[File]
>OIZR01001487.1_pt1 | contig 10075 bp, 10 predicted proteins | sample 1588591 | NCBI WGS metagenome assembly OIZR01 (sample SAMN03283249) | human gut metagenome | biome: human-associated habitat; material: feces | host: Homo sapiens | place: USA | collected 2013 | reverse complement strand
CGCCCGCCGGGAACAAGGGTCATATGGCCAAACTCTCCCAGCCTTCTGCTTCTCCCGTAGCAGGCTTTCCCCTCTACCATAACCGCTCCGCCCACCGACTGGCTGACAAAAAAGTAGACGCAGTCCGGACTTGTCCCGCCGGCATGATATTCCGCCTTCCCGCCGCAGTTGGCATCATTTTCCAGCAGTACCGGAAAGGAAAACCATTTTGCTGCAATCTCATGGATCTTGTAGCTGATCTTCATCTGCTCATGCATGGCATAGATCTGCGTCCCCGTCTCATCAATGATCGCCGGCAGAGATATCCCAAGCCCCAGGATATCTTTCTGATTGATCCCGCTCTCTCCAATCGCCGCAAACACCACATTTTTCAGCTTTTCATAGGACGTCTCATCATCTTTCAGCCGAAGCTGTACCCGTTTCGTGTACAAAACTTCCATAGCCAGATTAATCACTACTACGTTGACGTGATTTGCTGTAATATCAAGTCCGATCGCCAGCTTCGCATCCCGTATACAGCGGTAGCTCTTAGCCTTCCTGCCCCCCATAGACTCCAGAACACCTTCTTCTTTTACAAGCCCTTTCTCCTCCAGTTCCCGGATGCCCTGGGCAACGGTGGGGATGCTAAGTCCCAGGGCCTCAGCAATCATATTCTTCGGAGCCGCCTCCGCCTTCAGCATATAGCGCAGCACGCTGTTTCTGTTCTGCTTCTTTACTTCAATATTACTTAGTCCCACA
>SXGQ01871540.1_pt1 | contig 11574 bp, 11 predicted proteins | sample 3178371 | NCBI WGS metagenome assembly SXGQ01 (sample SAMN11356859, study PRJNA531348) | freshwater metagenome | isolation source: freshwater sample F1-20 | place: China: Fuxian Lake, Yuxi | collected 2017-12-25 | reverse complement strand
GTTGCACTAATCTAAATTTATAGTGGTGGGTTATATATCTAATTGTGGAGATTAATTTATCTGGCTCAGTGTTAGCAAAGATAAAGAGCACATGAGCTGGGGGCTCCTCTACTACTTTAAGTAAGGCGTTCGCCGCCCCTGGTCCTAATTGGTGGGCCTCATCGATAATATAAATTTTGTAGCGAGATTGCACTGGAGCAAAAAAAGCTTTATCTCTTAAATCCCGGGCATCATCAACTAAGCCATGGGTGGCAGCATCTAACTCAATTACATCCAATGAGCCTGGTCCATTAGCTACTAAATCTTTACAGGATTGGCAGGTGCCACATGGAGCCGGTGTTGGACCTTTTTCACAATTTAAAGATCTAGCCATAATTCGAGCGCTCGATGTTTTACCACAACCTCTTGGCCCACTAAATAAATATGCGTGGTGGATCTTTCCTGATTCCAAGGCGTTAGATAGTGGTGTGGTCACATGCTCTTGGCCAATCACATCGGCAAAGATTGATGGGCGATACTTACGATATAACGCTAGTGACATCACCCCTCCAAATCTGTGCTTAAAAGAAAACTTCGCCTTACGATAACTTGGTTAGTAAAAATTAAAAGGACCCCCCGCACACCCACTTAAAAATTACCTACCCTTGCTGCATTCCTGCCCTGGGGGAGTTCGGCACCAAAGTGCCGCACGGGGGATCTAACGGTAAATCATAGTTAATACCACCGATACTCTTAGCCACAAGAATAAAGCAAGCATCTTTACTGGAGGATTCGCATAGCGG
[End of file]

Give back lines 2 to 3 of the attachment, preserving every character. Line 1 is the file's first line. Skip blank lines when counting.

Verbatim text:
CGCCCGCCGGGAACAAGGGTCATATGGCCAAACTCTCCCAGCCTTCTGCTTCTCCCGTAGCAGGCTTTCCCCTCTACCATAACCGCTCCGCCCACCGACTGGCTGACAAAAAAGTAGACGCAGTCCGGACTTGTCCCGCCGGCATGATATTCCGCCTTCCCGCCGCAGTTGGCATCATTTTCCAGCAGTACCGGAAAGGAAAACCATTTTGCTGCAATCTCATGGATCTTGTAGCTGATCTTCATCTGCTCATGCATGGCATAGATCTGCGTCCCCGTCTCATCAATGATCGCCGGCAGAGATATCCCAAGCCCCAGGATATCTTTCTGATTGATCCCGCTCTCTCCAATCGCCGCAAACACCACATTTTTCAGCTTTTCATAGGACGTCTCATCATCTTTCAGCCGAAGCTGTACCCGTTTCGTGTACAAAACTTCCATAGCCAGATTAATCACTACTACGTTGACGTGATTTGCTGTAATATCAAGTCCGATCGCCAGCTTCGCATCCCGTATACAGCGGTAGCTCTTAGCCTTCCTGCCCCCCATAGACTCCAGAACACCTTCTTCTTTTACAAGCCCTTTCTCCTCCAGTTCCCGGATGCCCTGGGCAACGGTGGGGATGCTAAGTCCCAGGGCCTCAGCAATCATATTCTTCGGAGCCGCCTCCGCCTTCAGCATATAGCGCAGCACGCTGTTTCTGTTCTGCTTCTTTACTTCAATATTACTTAGTCCCACA
>SXGQ01871540.1_pt1 | contig 11574 bp, 11 predicted proteins | sample 3178371 | NCBI WGS metagenome assembly SXGQ01 (sample SAMN11356859, study PRJNA531348) | freshwater metagenome | isolation source: freshwater sample F1-20 | place: China: Fuxian Lake, Yuxi | collected 2017-12-25 | reverse complement strand